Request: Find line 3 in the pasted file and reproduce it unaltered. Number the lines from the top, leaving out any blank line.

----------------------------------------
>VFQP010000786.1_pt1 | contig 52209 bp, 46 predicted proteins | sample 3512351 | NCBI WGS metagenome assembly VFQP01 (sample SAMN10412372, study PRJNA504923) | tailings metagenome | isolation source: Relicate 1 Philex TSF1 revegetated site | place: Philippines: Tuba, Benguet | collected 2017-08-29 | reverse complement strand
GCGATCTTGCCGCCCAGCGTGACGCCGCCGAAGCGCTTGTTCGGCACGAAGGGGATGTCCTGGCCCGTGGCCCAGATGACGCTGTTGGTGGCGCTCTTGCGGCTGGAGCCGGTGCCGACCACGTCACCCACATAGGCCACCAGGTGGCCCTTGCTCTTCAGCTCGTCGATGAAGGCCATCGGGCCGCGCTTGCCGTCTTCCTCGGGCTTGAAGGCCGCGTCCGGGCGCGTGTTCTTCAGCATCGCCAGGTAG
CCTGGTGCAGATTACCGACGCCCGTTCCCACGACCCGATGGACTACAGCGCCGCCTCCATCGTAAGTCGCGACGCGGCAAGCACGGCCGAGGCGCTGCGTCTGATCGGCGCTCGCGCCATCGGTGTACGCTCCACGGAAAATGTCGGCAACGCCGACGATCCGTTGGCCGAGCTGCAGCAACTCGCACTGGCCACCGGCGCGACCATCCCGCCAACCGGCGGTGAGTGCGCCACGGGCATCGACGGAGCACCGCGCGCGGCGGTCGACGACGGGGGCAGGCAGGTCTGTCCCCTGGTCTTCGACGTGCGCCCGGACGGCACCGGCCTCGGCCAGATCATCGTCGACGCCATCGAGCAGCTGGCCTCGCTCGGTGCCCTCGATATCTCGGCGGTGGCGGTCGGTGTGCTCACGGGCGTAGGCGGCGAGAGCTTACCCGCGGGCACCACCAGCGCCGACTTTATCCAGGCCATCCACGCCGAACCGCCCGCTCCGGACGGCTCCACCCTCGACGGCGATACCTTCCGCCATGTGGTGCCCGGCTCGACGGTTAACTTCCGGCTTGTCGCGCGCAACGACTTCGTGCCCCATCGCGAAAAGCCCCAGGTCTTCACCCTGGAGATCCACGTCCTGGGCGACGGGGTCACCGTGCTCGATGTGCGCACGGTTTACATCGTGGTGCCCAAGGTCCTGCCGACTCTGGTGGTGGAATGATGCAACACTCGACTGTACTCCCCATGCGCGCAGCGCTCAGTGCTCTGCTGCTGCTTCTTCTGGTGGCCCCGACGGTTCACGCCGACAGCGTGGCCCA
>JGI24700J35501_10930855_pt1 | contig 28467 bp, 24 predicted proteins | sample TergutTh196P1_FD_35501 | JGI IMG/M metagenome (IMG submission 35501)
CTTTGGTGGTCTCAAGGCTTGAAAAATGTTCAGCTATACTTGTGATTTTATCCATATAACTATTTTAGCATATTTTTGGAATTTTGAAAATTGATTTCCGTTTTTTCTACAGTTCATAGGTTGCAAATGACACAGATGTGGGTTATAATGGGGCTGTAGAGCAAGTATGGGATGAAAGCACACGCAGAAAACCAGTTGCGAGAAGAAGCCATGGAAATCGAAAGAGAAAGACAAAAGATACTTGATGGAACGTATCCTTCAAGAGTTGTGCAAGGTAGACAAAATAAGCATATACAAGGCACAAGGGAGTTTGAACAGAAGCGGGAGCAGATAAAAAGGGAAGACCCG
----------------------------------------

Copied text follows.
CCTGGTGCAGATTACCGACGCCCGTTCCCACGACCCGATGGACTACAGCGCCGCCTCCATCGTAAGTCGCGACGCGGCAAGCACGGCCGAGGCGCTGCGTCTGATCGGCGCTCGCGCCATCGGTGTACGCTCCACGGAAAATGTCGGCAACGCCGACGATCCGTTGGCCGAGCTGCAGCAACTCGCACTGGCCACCGGCGCGACCATCCCGCCAACCGGCGGTGAGTGCGCCACGGGCATCGACGGAGCACCGCGCGCGGCGGTCGACGACGGGGGCAGGCAGGTCTGTCCCCTGGTCTTCGACGTGCGCCCGGACGGCACCGGCCTCGGCCAGATCATCGTCGACGCCATCGAGCAGCTGGCCTCGCTCGGTGCCCTCGATATCTCGGCGGTGGCGGTCGGTGTGCTCACGGGCGTAGGCGGCGAGAGCTTACCCGCGGGCACCACCAGCGCCGACTTTATCCAGGCCATCCACGCCGAACCGCCCGCTCCGGACGGCTCCACCCTCGACGGCGATACCTTCCGCCATGTGGTGCCCGGCTCGACGGTTAACTTCCGGCTTGTCGCGCGCAACGACTTCGTGCCCCATCGCGAAAAGCCCCAGGTCTTCACCCTGGAGATCCACGTCCTGGGCGACGGGGTCACCGTGCTCGATGTGCGCACGGTTTACATCGTGGTGCCCAAGGTCCTGCCGACTCTGGTGGTGGAATGATGCAACACTCGACTGTACTCCCCATGCGCGCAGCGCTCAGTGCTCTGCTGCTGCTTCTTCTGGTGGCCCCGACGGTTCACGCCGACAGCGTGGCCCA